Restoring the historicity and plurality of archaeological ethics is a task to which this book is devoted; its emphasis on praxis mends the historical condition of ethics. In doing so, it shows that nowadays a multicultural (sometimes also called "public") ethic looms large in the discipline. By engaging communities "differently," archaeology has explicitly adopted an ethical outlook, purportedly striving to overcome its colonial ontology and metaphysics. In this new scenario, respect for other historical systems/worldviews and social accountability appear to be prominent. Being ethical in archaeological terms in the multicultural context has become mandatory, so much that most professional, international and national archaeological associations have ethical principles as guiding forces behind their openness towards social sectors traditionally ignored or marginalized by their practices. This powerful new ethics--its newness is based, to a large extent, in that it is the first time that archaeological ethics is explicitly stated, as if it didn't exist before--emanates from metropolitan centers, only to be adopted elsewhere. In this regard, it is worth probing the very nature of the dominant multicultural ethics in disciplinary practices because (a) it is at least suspicious that at the same time archaeology has tuned up with postmodern capitalist/market needs, and (b) the discipline (along with its ethical principles) is contested worldwide by grass-roots organizations and social movements. Can archaeology have socially committed ethical principles at the same time that it strengthens its relationship with the market and capitalism? Is this coincidence just merely haphazard or does it obey more structural rules? The papers in this book try to answer these two questions by examining praxis-based contexts in which archaeological ethics unfolds.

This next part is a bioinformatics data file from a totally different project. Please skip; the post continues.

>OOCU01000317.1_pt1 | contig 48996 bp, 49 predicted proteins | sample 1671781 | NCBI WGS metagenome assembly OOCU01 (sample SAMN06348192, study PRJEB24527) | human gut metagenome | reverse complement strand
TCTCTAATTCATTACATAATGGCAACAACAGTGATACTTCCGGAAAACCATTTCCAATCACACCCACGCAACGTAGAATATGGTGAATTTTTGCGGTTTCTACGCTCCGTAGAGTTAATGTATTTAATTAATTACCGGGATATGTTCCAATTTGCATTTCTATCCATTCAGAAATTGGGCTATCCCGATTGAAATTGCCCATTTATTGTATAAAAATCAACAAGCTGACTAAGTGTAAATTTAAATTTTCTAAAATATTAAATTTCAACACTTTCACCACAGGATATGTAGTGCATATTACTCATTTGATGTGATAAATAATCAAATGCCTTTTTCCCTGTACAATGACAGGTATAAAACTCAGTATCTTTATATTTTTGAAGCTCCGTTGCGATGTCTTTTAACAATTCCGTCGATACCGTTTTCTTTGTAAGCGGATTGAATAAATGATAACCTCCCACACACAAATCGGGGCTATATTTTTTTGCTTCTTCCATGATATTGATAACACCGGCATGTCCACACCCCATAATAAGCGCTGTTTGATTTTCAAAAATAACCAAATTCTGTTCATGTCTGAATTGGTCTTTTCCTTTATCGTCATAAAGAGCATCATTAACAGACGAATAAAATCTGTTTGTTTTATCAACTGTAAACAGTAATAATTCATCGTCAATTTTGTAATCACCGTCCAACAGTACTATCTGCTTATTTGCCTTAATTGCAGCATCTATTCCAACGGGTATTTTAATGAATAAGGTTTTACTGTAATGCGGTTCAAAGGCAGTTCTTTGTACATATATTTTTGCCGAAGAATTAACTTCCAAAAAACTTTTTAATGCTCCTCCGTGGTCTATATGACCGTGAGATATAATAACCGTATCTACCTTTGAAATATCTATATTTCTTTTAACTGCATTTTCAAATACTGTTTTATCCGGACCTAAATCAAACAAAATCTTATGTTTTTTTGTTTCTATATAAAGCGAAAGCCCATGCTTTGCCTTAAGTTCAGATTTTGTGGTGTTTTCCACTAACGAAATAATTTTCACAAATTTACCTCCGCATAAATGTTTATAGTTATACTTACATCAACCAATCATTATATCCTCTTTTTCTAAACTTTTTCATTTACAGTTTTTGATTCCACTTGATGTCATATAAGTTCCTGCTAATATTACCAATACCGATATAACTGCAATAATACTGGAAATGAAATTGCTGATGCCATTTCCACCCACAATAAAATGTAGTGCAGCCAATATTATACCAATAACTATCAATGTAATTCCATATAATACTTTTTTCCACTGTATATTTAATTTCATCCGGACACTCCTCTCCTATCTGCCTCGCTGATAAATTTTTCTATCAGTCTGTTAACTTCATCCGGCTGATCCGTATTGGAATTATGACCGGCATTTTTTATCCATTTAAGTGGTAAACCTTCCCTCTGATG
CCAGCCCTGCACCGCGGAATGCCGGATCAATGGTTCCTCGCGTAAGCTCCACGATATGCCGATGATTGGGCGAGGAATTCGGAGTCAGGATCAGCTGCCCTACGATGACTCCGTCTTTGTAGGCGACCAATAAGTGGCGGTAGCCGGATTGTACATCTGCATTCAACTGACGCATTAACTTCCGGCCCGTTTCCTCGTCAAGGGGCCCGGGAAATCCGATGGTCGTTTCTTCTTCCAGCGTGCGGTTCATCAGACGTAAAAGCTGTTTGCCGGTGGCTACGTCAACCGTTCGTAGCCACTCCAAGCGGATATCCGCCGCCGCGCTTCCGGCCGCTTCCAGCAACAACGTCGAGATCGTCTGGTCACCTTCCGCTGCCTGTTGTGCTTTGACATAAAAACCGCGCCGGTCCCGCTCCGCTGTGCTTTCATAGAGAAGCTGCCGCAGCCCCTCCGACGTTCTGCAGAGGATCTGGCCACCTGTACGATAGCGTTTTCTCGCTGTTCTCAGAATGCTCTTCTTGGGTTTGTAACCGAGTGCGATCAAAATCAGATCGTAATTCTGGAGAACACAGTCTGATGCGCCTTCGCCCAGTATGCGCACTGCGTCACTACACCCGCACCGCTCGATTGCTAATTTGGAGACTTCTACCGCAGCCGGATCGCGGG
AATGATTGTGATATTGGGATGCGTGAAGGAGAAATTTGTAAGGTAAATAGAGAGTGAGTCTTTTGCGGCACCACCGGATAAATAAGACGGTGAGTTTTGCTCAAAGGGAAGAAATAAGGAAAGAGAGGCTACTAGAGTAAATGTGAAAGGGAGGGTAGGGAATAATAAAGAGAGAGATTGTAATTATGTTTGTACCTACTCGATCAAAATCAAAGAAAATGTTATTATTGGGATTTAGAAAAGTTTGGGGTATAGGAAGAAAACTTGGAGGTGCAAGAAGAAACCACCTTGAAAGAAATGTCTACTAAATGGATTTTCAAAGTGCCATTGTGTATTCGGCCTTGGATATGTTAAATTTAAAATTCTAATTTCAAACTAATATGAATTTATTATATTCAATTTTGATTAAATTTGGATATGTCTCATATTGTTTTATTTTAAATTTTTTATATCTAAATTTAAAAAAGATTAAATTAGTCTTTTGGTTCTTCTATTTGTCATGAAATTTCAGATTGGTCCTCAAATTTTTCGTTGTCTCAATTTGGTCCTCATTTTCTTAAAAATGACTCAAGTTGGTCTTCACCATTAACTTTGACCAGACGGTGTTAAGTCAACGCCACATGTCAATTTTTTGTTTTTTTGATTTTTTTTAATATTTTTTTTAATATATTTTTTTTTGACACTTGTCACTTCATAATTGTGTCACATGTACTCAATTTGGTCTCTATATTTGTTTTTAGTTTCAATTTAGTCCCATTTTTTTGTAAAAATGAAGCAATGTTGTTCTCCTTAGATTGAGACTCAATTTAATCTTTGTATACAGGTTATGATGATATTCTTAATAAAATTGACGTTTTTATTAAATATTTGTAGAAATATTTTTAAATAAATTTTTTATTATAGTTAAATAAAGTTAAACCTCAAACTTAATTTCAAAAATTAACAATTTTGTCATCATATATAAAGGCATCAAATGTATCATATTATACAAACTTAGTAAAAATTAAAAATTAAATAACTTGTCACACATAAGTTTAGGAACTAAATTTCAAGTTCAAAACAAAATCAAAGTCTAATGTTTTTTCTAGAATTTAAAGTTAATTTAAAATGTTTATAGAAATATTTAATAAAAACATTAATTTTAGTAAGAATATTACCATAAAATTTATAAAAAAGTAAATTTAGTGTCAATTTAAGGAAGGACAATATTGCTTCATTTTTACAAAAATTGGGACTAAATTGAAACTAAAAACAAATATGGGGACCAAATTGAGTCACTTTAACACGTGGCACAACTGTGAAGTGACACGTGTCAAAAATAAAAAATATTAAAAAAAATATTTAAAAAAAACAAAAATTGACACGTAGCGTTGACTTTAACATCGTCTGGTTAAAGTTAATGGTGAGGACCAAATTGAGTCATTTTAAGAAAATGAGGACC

Call them Native Americans, American Indians, indigenous peoples, or first nations -- a vast and diverse array of nations, tribes, and cultures populated every corner of North America long before Columbus arrived. Native American History For Dummies reveals what is known about their pre-Columbian history and shows how their presence, customs, and beliefs influenced everything that was to follow.This straightforward guide breaks down their ten-thousand-plus year history and explores their influence on European settlement of the continent. You'll gain fresh insight into the major tribal nations, their cultures and traditions, warfare and famous battles; and the lives of such icons as Pocahontas, Sitting Bull and Sacagawea. You'll discover:How and when the Native American's ancestors reached the continentHow tribes formed and where they migratedWhat North America was like before 1492How Native peoples maximized their environmentPre-Columbian farmers, fishermen, hunters, and tradersThe impact of Spain and France on the New WorldGreat Warriors from Tecumseh to GeronimoHow Native American cultures differed across the continentNative American religions and religious practicesThe stunning impact of disease on American Indian populationsModern movements to reclaim Native identityGreat museums, books, and films about Native AmericansPacked with fascinating facts about functional and ceremonial clothing, homes and shelters, boatbuilding, hunting, agriculture, mythology, intertribal relations, and more, Native American History For Dummies provides a dazzling and informative introduction to North America's first inhabitants.
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